Dear 6000, I am a geology student from the UK and I am looking for some assistance with a project on the geology of Table Mountain. Since you mentioned this subject in a post recently [I did? Oh yes. I did. – Ed.] and you are based in Cape Town, I wondered if you might be able to help me out. Specifically, I am looking for a photograph showing the effect of cross-cutting faults separating multiple peaks of Table Mountain Group sandstone on an eroded granite basement together with some indication of the proximity of this phenomenon to the Western Seaboard of the Cape Peninsula. I really hope you can help. Best regards, Steve Green.
Woo. Toughie. You’re asking for a lot of detail in one photo there, Steve.
Fortunately, I have scoured the 6000 miles… photo archives and found the perfect image for your project, detailing everything you require.
I remember being in the UK. Downing a coffee and heading out into the rain to work. Popping into the hospital newsagents in the morning and buying the paper. I generally stuck with The Times or The Telegraph. If it was Monday, I might get The Sun for the football news. I wouldn’t touch the Daily Mail, because I didn’t want to read alarmist nonsense about house prices or the latest idiotic health-fad idea, e.g.:
How 40 winks in the afternoon can raise your risk of diabetes. Daily Mail, 9 March
Diabetes risk ‘soars with lack of sleep’. Daily Mail, 12 March
Quite. But now, in a sinister turn, it seems that the Daily Mail has run out of bad things to say about Britain and Britons (amazing!) and has turned it’s attention overseas. Peter Hitchens’ piece is arguably the most damning, one-sided, ignorant, pessimistic, alarmist thing I’ve ever read about this country. It’s not the most racist, obviously, because some people have the courage and honesty to at least speak openly about their views, however repugnant those views may be.
I sighed when I got to the standard disclaimer a few lines in:
I can promise you I will be accused of alarmism and pessimism for saying so, and quite possibly of ‘racism’ too.
How many times have I read that? It’s put in there because the piece is alarmist, pessimistic and ‘racist’. And when you point that out, the author can say, “Well, I knew you’d accuse me of that”. Of course, it doesn’t make those accusations any less valid.
The article is also inaccurate on many points. The “African Chernobyl” comment made me laugh – I’m about 12 miles away from Koeberg nuclear power station at the moment and I’m really not scared at all. In fact, I don’t know anyone who is, so where did he get that soundbite? The power blackouts indicating “a country on the slide” are long gone, as the nation pulled together to use electricity less wastefully. The upcoming election is being overseen by the strong arm of the IEC together with international observers – it is not “crooked”. His comments that we do not hear about crime or HIV or corruption is completely laughable. Would that we could hear about something else for a change. And finally – that machine gun song – only the most desperate of propagandists have ever been foolish enough to take it literally.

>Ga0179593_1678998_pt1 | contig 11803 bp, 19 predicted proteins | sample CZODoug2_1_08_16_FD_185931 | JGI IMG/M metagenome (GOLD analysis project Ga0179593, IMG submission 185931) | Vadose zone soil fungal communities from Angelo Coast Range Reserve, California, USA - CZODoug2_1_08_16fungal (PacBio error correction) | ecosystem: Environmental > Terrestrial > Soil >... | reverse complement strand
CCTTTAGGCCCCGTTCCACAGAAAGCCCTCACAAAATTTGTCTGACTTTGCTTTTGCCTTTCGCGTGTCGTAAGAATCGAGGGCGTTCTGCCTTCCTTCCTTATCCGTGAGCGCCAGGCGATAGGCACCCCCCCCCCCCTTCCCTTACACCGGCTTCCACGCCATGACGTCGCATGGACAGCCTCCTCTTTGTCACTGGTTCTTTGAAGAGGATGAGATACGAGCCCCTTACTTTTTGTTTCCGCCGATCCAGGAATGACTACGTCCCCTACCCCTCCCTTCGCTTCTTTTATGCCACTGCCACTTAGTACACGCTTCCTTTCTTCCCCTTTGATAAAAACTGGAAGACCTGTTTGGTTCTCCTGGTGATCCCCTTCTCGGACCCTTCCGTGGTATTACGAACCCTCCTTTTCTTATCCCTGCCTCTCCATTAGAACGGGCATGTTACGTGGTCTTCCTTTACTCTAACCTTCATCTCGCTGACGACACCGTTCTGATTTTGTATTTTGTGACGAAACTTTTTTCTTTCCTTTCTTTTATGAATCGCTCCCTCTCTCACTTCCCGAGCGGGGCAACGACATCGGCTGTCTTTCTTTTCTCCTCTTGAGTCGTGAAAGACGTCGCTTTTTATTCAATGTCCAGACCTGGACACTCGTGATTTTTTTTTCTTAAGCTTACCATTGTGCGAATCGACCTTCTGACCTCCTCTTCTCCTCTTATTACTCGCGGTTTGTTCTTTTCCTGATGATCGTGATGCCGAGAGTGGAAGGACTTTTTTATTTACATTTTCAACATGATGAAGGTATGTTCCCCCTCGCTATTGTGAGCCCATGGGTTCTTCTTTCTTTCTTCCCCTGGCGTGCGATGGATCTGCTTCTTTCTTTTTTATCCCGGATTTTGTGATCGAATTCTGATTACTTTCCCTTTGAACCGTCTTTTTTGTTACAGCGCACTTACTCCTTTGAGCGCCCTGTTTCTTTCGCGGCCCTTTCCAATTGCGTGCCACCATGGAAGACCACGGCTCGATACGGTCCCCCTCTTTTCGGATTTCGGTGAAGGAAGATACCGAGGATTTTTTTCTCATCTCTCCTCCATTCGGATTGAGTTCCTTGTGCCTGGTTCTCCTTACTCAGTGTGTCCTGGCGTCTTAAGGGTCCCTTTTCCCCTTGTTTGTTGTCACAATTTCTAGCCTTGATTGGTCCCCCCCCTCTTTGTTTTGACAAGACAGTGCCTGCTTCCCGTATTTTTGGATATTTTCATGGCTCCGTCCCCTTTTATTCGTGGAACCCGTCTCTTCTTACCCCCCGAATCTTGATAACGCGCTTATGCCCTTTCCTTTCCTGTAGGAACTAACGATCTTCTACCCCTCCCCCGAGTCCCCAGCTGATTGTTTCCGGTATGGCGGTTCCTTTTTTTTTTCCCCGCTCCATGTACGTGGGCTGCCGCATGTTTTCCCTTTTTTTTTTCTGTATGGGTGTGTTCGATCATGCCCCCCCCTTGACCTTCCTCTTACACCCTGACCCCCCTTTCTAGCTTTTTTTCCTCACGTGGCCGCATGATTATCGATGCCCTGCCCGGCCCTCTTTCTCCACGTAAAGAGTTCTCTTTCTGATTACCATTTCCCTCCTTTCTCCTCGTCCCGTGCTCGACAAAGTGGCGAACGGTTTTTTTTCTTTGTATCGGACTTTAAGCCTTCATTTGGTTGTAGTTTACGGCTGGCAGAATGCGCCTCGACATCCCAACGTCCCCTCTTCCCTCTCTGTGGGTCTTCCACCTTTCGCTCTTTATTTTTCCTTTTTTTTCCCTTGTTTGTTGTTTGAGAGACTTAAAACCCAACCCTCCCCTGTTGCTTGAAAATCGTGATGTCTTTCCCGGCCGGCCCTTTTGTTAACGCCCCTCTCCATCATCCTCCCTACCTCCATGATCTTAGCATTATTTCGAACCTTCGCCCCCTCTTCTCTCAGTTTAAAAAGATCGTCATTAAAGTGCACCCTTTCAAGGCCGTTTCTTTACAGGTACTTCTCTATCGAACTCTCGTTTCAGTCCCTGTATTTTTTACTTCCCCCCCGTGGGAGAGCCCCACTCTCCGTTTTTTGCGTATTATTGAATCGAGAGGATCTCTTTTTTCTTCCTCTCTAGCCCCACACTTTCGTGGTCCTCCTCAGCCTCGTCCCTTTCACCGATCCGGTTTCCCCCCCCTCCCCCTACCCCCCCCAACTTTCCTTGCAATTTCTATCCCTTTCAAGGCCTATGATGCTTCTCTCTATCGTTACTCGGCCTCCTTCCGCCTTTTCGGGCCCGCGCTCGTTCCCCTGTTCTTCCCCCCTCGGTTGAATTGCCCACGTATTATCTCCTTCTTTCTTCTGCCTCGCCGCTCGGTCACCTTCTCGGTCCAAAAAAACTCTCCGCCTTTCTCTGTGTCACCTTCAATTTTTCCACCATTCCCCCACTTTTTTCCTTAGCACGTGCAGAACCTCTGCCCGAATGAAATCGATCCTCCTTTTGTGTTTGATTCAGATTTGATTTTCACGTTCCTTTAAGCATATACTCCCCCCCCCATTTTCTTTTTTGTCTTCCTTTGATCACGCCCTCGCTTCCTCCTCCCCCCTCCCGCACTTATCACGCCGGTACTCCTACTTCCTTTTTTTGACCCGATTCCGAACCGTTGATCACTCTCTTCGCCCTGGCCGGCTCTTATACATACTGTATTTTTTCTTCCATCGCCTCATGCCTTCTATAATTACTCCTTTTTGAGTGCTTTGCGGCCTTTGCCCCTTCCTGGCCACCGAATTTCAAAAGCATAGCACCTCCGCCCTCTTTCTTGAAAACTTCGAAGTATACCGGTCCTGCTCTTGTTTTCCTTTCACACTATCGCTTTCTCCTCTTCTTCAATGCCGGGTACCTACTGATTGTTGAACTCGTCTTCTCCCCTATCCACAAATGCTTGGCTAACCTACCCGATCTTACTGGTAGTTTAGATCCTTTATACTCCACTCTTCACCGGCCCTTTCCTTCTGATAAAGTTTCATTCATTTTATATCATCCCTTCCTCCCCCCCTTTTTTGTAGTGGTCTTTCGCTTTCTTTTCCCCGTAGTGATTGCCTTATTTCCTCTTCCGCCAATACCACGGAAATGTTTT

And then on Zuma: jibes about his weight and his “charisma of an ashtray”. This from a man who has Gordon Brown as his Prime Minister. Hitchens points out that Zuma is a polygamist as if this is unexpected and wrong. Well, yes he is. And in the Zulu culture that’s completely normal. Many from that tribe would probably look at Barack Obama and Gordon Brown and wonder why they only have one partner. This isn’t America or Britain – so why should Zuma conform to your Western norms? And then the fawning support for (white and Western) “popular and effective mayor of Cape Town and leader of the Democratic Alliance” Helen Zille. I had to read twice and then check I wasn’t reading a DA election ad.
I caught up with her at Stellenbosch University, where she was speaking to an almost wholly white student audience, switching easily from English to Afrikaans. Unlike Zuma, she is a witty, fluent orator. She does not break into song, and critics joke that if she did it would be ‘Bring me my cappuccino’ rather than ‘Bring me my machine gun’. Her aides, however, point out that she also speaks fluent Xhosa, Nelson Mandela’s language, and that many of her meetings are full of black and brown faces.
[Her] diagnosis is impressive, cool and clear. [Her] cure: a real law-governed democracy, is attractive.
Once again – the naïve assumption that Western government is the cure-all South Africa requires. But of course, It won’t happen.
She knows the Alliance must break out of being nothing more than a white liberal party. But alas she is a white liberal, albeit a very impressive one.
Indeed. If only those silly black people would understand that the DA doesn’t stand for “Darkies Aside”. But no – they insist on voting for parties that they choose, instead of the ones that Hitchens would prefer to govern the country. How very trying.
Altogether the worst bit of journalism that I have ever seen. But, of course, there will be those who believe every word, like the Daily Mail readership. And then they’ll tell their friends Roger and Helen over a pineapple juice at the Black Dog on Friday evening, wonder if JZ killed Princess Di and then all worry about how it will affect their house prices. Sad, but true.
So why this “quandary”, then? Surely one just avoids the Daily Mail and its obnoxiously snobbish racist viewpoints?
But no, because the editors (who swore they would never again use paparazzi pictures after that 1997 Paris tunnel incident) drag you in with their loss leader: Kelly Brook in a bikini in the Caribbean.
Kelly – Hello!
It’s unfair, but it’s brilliant marketing. And while I hate to admit it, it’s working on me. I just wish I didn’t have to put up with misleading, racist crap to be able to see skimpily dressed ex-Breakfast TV presenters frolicking in the sea.